THIS STORY TAKES
PLACE BETWEEN THE
NOVELS "THE LEFT-
AND "NO FUTURE."
OFFICIAL VIRGIN 'NEW
RELEASED IN JANUARY
A killer is stalking
the streets of the
village of Arandale.
The victims are found
one each day, drained
of blood. And if that
seems strange, it’s
nothing compared to
The Doctor, Ace and
Bernice think THAT
a murder mystery.
But it’s all much
more bizarre than
that. And much more
THE DOCTOR'S PAST HAS
BEEN interfered with
again. he’s landed in
a place he knows he
once destroyed. This
time there can be no
Conundrum is something very different to your usual run-of-the-mill Doctor Who novel. It’s something special. Something brilliant.
Steve Lyons’ debut has tremendously wide appeal. His flair and style are sure to impress anyone that picks this one up, and the story that he tells is absolutely enthralling. Not only does it possess an outstanding science-fiction plot, cloaked as a nostalgic and tastefully referential sequel to a classic serial, but it handles the three regulars masterfully. Here we see the already strained relationship between the Doctor, Ace and Benny pushed beyond breaking point.
From the start it is clear that Conundrum is being relayed by an old-school narrator, and it won’t take a discerning fan long to look at the clues (the functioning chameleon circuit turning the TARDIS into a gingerbread man’s house, super-hero characters…) and work out exactly where exactly the TARDIS has landed. That’s right – the TARDIS has materialised in the Land of Fiction, last seen in the Patrick Troughton fiver-parter, The Mind Robber, and it is the new ‘Master’ of this land who is recounting the story, writing it as he goes…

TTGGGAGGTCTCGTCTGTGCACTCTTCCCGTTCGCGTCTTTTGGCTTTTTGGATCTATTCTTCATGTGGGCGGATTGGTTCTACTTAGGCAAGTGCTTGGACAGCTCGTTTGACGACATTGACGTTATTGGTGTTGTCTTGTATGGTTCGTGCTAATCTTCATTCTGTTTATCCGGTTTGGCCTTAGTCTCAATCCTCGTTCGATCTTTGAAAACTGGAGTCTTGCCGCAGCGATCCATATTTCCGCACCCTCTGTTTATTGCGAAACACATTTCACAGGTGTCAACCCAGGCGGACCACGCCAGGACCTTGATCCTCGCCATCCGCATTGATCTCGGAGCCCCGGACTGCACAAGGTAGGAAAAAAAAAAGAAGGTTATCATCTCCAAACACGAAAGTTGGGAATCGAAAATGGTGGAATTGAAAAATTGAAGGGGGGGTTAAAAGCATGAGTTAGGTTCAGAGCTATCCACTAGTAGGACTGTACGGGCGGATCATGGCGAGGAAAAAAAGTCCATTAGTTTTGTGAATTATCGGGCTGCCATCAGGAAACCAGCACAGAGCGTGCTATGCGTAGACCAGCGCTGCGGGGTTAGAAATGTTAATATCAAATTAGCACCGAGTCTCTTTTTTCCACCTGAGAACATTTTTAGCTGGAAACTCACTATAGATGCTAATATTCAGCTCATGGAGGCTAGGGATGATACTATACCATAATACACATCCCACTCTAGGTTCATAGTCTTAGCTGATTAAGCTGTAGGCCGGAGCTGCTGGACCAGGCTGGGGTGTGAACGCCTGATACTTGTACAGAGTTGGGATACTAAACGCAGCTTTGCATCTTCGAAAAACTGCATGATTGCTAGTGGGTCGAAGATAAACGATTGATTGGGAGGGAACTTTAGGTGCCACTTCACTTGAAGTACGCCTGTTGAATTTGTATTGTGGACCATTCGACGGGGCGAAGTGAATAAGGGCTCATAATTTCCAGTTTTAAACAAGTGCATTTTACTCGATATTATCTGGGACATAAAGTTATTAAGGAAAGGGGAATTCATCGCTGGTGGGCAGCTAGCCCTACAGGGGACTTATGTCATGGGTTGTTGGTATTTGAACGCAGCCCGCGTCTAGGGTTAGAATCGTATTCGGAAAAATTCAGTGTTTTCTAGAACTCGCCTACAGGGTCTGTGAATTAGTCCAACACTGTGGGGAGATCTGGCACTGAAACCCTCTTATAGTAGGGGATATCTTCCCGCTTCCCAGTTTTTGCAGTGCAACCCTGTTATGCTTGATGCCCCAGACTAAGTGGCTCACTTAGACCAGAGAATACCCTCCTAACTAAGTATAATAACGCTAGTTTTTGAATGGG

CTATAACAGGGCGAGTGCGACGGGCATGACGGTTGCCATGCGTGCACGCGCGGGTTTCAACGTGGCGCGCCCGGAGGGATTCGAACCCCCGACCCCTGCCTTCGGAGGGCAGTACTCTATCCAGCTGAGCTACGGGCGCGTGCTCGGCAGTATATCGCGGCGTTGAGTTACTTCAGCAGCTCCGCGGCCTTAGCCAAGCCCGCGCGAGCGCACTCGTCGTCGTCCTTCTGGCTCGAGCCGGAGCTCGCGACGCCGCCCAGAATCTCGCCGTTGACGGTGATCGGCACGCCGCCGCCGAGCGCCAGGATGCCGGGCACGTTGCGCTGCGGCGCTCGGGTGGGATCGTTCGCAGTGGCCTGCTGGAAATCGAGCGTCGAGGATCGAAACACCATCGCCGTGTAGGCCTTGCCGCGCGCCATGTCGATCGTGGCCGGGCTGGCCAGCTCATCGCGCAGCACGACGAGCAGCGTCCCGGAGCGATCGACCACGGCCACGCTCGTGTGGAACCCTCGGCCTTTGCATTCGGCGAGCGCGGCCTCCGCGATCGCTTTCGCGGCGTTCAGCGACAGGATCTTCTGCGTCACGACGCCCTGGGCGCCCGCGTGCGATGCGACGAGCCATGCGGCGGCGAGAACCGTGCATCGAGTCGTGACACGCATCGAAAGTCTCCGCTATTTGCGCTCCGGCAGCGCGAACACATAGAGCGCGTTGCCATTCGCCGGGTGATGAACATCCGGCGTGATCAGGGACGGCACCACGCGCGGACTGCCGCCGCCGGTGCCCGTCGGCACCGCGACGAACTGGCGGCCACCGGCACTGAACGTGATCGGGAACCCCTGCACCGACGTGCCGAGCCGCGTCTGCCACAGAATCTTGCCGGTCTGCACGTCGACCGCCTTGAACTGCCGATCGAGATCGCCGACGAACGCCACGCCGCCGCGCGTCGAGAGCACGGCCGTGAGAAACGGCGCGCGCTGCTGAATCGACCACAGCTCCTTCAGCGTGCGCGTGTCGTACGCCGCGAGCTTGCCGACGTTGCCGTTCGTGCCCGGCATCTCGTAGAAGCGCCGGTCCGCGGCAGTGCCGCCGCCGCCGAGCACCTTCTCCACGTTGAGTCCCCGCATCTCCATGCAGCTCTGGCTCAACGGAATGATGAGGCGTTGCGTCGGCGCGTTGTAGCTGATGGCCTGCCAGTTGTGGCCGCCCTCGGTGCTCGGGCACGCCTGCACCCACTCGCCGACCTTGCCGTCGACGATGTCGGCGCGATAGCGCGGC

It’s a testament to the author’s talent that his ‘storybook’ plot within the novel is actually rather good in itself, and even better within the context. The book is bursting with colourful, comic book characters – Norman ‘White Night’ Power, the super-hero; Jack Corrigan, private eye; Doctor Nemesis, the super-villain; the Adventure Kids… - every one of whom is afforded a subtle layer of depth that their hackneyed exteriors would seem to contradict.
Furthermore, as I’ve already intimated,
Lyons’ handling of the regulars is sublime.
Most notably, he allows Ace a rare moment
of weakness as she pours her heart out to
Benny, only to have Benny go running to the
Doctor betraying her confidence! There are
most definitely troubled waters ahead for our
Finally, the eventual showdown between the Doctor and this new ‘Master’ of the Land – a teenage boy - is not to be missed, save for the painful “real McCoy” gag. As someone has altered time to prevent the destruction of the Land of Fiction, Lyons sews the seed in the mind of the reader that it might be this new ‘Master’ who has been behind everything since Blood Heat, really cranking up the tension.
Taking everything into account, I really can’t think of a bad word to say about Conundrum. It is quite simply one of the best Doctor Who novels that I’ve ever read, and as such comes highly recommended indeed.
Copyright © E.G. Wolverson 2006
E.G. Wolverson has asserted his right under the Copyright, Designs and Patents Act, 1988 to be identified as the author of this work.
This novel suggests that the Land of Fiction was created by the Gods of Ragnarok, who appeared in The Greatest Show in the Galaxy on television.
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